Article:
Unless HM Revenue & Customs (HMRC) is the petitioning creditor (see below), the petitioning creditor will have made previous attempts to enforce its
debt and seek payment. This will either be through issuing a Statutory Demand, which has not been settled or dealt with within 21 days of it being
served, or a creditor who has obtained a County Court Judgment (CCJ) and after seeking to enforce the CCJ, their debt remains unsettled.
Alternatively, if HMRC is the petitioning creditor, then they are able to issue a winding up petition without first issuing a statutory demand or obtaining
a CCJ. However, before HMRC issue the winding up petition they will have usually sent numerous written correspondence to the company.
What are the consequence of Compulsory Liquidation?
- Once the petition has been filed in Court, which will likely be some weeks before the Court hearing when the Winding Up Order is made to place the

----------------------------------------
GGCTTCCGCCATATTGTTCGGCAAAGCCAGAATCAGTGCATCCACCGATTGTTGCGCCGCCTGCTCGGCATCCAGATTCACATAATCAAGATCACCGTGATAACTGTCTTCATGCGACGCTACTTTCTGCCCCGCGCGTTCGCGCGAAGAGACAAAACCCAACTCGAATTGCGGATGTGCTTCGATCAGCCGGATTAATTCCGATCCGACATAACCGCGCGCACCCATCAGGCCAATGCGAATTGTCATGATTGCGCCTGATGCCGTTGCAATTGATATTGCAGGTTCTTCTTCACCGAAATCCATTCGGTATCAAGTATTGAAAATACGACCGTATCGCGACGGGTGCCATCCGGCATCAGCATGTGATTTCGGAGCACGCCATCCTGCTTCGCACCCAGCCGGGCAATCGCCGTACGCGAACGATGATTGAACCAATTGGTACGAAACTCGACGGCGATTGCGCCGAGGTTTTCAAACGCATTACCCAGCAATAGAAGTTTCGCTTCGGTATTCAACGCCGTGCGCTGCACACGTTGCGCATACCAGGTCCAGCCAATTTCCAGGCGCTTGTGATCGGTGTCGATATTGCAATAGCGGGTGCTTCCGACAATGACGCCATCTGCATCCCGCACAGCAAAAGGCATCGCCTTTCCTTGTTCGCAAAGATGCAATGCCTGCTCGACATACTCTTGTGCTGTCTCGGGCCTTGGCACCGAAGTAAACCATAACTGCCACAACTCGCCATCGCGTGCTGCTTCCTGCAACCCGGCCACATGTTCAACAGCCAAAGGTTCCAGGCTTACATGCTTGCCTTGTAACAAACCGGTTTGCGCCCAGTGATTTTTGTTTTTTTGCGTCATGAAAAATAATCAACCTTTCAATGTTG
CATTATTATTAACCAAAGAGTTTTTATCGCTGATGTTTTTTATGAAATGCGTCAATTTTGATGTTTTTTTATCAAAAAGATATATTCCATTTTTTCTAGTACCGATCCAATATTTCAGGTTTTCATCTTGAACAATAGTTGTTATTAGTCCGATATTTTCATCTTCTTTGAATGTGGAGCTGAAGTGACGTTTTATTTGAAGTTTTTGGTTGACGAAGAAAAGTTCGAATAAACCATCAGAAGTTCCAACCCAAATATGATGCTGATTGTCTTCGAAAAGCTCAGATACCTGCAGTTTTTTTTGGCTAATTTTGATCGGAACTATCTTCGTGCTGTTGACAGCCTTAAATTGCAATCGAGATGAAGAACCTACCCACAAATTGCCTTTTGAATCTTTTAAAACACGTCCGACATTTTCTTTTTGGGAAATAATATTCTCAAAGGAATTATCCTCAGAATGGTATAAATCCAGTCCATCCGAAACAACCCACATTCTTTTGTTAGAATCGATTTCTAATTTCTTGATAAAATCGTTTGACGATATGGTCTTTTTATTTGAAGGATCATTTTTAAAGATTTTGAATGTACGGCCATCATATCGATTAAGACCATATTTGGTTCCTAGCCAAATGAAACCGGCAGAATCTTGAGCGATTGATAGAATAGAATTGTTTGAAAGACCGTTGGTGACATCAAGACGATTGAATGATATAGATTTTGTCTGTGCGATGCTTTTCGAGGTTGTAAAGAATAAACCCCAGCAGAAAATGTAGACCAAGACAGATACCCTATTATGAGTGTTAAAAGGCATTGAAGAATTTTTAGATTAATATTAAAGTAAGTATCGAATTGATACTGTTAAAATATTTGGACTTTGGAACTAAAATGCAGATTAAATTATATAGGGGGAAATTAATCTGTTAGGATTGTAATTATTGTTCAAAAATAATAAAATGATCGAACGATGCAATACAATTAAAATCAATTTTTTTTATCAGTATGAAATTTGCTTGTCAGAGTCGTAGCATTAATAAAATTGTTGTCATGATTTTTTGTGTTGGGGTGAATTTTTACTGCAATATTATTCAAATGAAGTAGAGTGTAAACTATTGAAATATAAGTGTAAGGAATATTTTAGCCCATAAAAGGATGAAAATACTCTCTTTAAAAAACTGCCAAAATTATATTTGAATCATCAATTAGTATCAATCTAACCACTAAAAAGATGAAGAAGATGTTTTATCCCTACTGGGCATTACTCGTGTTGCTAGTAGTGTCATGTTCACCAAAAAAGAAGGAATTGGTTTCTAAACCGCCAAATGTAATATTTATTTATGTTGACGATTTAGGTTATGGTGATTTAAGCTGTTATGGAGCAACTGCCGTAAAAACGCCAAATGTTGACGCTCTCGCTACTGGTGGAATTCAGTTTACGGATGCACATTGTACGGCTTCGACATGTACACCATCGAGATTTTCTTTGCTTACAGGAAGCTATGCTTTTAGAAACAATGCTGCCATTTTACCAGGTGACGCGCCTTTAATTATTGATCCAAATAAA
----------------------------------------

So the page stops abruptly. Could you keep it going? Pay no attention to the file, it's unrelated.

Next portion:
company into Compulsory Liquidation, all transactions out of the company’s bank account are void, unless the Court agrees otherwise
- All asset disposals, including payments to directors and their associates, between the date of the winding up petition and the winding up order are
void, unless the Court agrees otherwise
- On the making of the winding up order, all employees immediately become redundant
- On the making of the winding up order, all the directors’ powers cease and the Official Receiver becomes in charge of the company’s assets
- All contracts are terminated
- Due to the high costs associated, there is often little to no return to creditors involved
- The conduct of directors will be subject to thorough scrutiny and any evidence of wrongdoing can be investigated and reported which could lead to prosecution
- Winding up petitions must be advertised in the London Gazette and therefore become a matter of public knowledge, once a petition is advertised a company’s
bank will usually take steps to immediately freeze the account